UPDATE: After winning the support of the public, the Assembly, and the Senate, New Jersey’s measure to ban exotic animals in traveling shows fell at the last hurdle when Governor Christie effectively pocket-vetoed the bill by not signing it into law. Much to the disappointment of animal lovers everywhere, this means the bill must start from scratch in the new legislative term.
Brian Hackett, New Jersey state director for The HSUS, released the following statement:
“Despite the Legislature overwhelmingly approving of the legislation to ban wild animal acts, in the final days of the administration Governor Christie did not act on Nosey’s Law. We will work to introduce a revised bill work to secure its rapid approval and put it in front of Governor Phil Murphy for his approval. We thank the Legislature for its strong commitment to closing the curtain on circus animal cruelty in New Jersey and are confident that this will come to an end shortly.”
(ANIMAL NEWS/CIRCUSES) After overwhelmingly sweeping the Senate by a vote of 31-0, New Jersey now leads as the first U.S. state to ban traveling wild animal acts.
Last year, Illinois and New York similarly banned all traveling acts with elephants, but New Jersey is the first to prohibit all wild or exotic animals in traveling shows.
Circuses have been on the decline ever since Ringling Bros. and Barnum and Bailey folded its tents for good in May of last year. As audiences turn away from animal circuses in droves, a number of jurisdictions are considering bans on wild animal circus acts–including a federal bill called the Traveling Exotic Animal and Public Safety Protection Act.
First introduced as “Nosey’s Law,” named after an abused circus elephant whose freedom has been the focus of a bitter public lawsuit, the legislation is not the first of its kind and it certainly won’t be the last.
Read on to learn more about the new law, which activists say has been a long time coming. — Global Animal
Around the world and right here at home, there’s a growing resistance to circuses that chain, beat, and jab animals in order to force them to perform confusing tricks—look no further than New Jersey for evidence of this as the Garden State becomes the first in the nation to ban traveling wild-animal acts.
First introduced as “Nosey’s Law” by Sen. Raymond Lesniak, the legislation prohibits the use of wild or exotic animals in traveling acts. It overwhelmingly passed the Senate by a vote of 31-0 just as the 2017 legislative session closed and is now on its way to Gov. Chris Christie’s desk for approval.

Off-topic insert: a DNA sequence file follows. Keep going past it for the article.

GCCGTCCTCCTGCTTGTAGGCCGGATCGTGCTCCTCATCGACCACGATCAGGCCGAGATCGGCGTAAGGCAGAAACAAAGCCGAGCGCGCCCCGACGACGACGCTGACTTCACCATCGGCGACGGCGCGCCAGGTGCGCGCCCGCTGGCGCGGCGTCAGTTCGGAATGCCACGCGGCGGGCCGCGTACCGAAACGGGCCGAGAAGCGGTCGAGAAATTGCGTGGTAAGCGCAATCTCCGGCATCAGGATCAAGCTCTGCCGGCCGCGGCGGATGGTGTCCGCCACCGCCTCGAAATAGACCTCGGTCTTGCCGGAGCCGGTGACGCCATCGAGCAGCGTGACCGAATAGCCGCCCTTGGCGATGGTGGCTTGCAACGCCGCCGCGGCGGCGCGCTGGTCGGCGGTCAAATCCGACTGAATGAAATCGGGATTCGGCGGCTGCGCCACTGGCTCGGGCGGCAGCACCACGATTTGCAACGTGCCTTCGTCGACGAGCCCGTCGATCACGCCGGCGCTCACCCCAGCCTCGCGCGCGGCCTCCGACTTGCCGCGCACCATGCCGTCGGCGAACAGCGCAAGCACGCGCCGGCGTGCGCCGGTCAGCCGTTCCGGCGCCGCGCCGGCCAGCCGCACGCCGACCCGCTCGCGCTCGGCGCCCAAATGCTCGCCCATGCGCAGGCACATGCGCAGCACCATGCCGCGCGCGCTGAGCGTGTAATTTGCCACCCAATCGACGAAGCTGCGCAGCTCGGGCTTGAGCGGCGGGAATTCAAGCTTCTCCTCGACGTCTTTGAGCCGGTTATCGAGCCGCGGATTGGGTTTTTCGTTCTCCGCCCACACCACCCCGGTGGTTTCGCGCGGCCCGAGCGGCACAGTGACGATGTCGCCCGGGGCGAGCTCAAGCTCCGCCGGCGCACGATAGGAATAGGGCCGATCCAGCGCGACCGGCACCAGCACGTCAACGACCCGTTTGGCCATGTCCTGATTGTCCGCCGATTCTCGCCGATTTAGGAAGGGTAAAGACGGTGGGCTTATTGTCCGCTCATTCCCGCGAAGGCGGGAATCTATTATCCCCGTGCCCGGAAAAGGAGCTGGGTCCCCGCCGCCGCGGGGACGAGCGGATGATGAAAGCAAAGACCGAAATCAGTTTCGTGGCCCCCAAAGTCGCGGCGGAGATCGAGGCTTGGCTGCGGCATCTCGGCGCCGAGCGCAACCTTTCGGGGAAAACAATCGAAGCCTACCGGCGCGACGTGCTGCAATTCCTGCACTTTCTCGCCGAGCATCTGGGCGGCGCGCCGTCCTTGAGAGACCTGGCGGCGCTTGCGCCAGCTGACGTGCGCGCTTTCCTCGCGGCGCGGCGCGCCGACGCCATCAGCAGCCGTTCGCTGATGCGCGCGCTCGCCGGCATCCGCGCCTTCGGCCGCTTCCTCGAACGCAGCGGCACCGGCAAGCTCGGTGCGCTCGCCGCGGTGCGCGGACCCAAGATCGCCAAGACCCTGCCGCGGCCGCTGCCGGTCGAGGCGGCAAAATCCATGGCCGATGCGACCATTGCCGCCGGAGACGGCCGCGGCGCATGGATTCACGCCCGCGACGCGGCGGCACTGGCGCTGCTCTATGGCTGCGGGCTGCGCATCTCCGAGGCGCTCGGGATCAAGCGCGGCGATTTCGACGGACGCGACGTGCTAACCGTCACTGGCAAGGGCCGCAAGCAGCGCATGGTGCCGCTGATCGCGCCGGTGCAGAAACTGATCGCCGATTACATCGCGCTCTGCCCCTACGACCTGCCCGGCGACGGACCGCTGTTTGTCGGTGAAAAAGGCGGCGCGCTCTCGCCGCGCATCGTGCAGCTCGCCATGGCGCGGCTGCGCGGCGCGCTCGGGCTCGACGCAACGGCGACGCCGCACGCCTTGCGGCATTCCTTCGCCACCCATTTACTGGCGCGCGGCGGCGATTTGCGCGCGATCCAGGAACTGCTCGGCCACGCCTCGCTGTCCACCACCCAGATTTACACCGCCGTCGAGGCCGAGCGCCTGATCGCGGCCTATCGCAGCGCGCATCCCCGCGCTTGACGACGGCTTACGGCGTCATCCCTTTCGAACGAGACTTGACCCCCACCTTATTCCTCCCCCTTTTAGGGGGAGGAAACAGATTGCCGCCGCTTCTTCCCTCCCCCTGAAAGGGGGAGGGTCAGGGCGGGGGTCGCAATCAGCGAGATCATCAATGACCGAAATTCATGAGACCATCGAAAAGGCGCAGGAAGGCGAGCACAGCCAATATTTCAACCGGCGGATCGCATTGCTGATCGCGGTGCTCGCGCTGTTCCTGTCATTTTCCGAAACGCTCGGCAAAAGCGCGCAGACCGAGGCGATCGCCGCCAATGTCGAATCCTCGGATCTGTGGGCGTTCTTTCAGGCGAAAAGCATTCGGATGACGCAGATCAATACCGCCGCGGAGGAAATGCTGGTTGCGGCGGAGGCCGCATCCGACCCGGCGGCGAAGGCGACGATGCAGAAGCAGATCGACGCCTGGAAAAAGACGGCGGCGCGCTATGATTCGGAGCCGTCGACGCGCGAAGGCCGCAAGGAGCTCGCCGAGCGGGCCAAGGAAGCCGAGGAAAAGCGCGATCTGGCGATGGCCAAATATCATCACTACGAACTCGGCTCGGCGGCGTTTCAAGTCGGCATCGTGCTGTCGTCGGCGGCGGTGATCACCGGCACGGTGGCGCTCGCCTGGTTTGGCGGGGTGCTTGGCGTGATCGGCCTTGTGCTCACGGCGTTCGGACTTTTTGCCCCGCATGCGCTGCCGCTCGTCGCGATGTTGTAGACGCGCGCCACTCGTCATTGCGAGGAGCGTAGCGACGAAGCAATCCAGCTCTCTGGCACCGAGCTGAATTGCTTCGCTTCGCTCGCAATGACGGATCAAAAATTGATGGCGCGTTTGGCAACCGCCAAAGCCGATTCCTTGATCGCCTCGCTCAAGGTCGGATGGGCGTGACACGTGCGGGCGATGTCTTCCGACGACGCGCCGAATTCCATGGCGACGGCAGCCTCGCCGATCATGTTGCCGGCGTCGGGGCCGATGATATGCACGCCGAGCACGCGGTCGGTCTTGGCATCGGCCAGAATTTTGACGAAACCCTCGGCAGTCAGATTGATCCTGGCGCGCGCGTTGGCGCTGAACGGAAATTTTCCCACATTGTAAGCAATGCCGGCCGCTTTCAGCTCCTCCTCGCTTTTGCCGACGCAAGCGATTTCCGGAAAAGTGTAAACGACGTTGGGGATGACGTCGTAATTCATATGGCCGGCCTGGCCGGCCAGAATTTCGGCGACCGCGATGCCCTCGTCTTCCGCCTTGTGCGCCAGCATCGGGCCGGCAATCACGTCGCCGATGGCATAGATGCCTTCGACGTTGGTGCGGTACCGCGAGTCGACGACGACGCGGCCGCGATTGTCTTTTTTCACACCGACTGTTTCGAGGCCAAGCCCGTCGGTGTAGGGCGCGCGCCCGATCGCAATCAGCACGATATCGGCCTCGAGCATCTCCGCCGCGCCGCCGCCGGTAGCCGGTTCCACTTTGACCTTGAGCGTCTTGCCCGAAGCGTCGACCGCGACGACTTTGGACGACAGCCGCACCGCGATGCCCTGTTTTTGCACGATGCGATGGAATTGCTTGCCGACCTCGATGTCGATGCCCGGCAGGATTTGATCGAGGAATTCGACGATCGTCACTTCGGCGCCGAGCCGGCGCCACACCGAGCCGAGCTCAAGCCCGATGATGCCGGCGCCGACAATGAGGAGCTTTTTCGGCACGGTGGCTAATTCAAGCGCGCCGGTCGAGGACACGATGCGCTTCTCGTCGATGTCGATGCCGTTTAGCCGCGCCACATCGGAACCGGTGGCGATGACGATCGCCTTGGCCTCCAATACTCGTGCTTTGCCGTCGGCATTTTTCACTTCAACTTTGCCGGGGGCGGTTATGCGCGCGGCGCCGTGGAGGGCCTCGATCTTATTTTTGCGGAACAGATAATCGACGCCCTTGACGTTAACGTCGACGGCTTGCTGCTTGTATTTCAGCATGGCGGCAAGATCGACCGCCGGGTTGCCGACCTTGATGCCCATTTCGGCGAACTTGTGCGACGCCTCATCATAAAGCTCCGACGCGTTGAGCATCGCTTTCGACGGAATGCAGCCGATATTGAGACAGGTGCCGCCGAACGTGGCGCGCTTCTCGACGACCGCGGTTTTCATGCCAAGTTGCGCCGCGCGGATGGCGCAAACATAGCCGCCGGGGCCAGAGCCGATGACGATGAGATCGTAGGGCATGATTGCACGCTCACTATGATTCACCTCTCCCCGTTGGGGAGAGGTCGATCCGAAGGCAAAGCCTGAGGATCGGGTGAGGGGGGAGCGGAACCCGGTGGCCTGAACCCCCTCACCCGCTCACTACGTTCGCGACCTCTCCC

The legislation is named in honor of Nosey, an elephant whose freedom has been the focus of a bitter lawsuit between authorities and infamous animal handler Hugo Liebel. When authorities seized Nosey—who is lame and currently residing at an animal sanctuary while awaiting a decision on her fate—she was found tightly chained, confined in her own waste, and without proper shelter.
“Nosey is an elephant who is virtually crippled by arthritis, and who is forced to travel the country to give rides at fairs, flea markets, and other events,” wrote Sen. Lesniak when he first introduced the bill.
“The arthritis has likely caused Nosey unnecessary suffering and permanent disability, and reports indicate that Nosey has been denied necessary veterinary care. … Nosey’s owners continue to use her in shows. This bill would prohibit such shows in New Jersey.”
Last year, both Illinois and New York banned all traveling elephant acts, but New Jersey is the first state to go further and prohibit all animal shows.
The Garden State just showed that it won’t be long before we bid goodbye to all zoos, animal acts, and circuses.
No living being exists simply to be a spectacle or to perform tricks for human entertainment, yet all circuses and traveling shows that use animals treat them as mere props, denying them their freedom and an adequate standard of living.
Elephants, tigers, bears, and other animals in circuses are forced to perform under the threat of punishment with sticks, bullhooks, whips, and electric prods—by businesses that claim to offer a good time for the whole family. Torn away from their homes and subjected to beatings, isolation, and neglect, these animals will continue to pay the price for human greed as long as people continue to pay the admission fees to these performances.
PETA thanks Sen. Lesniak and the animal rights advocates of New Jersey, who proved that if we work hard together, we can restore the freedom that all animals exploited by circuses deserve.
Let’s end all animal acts!
While states like New Jersey, Illinois, and New York make progress for animals, Wisconsin’s government continues to operate Circus World—an archaic event with a long history of abusing animals. Demand an end to this state-sponsored cruelty.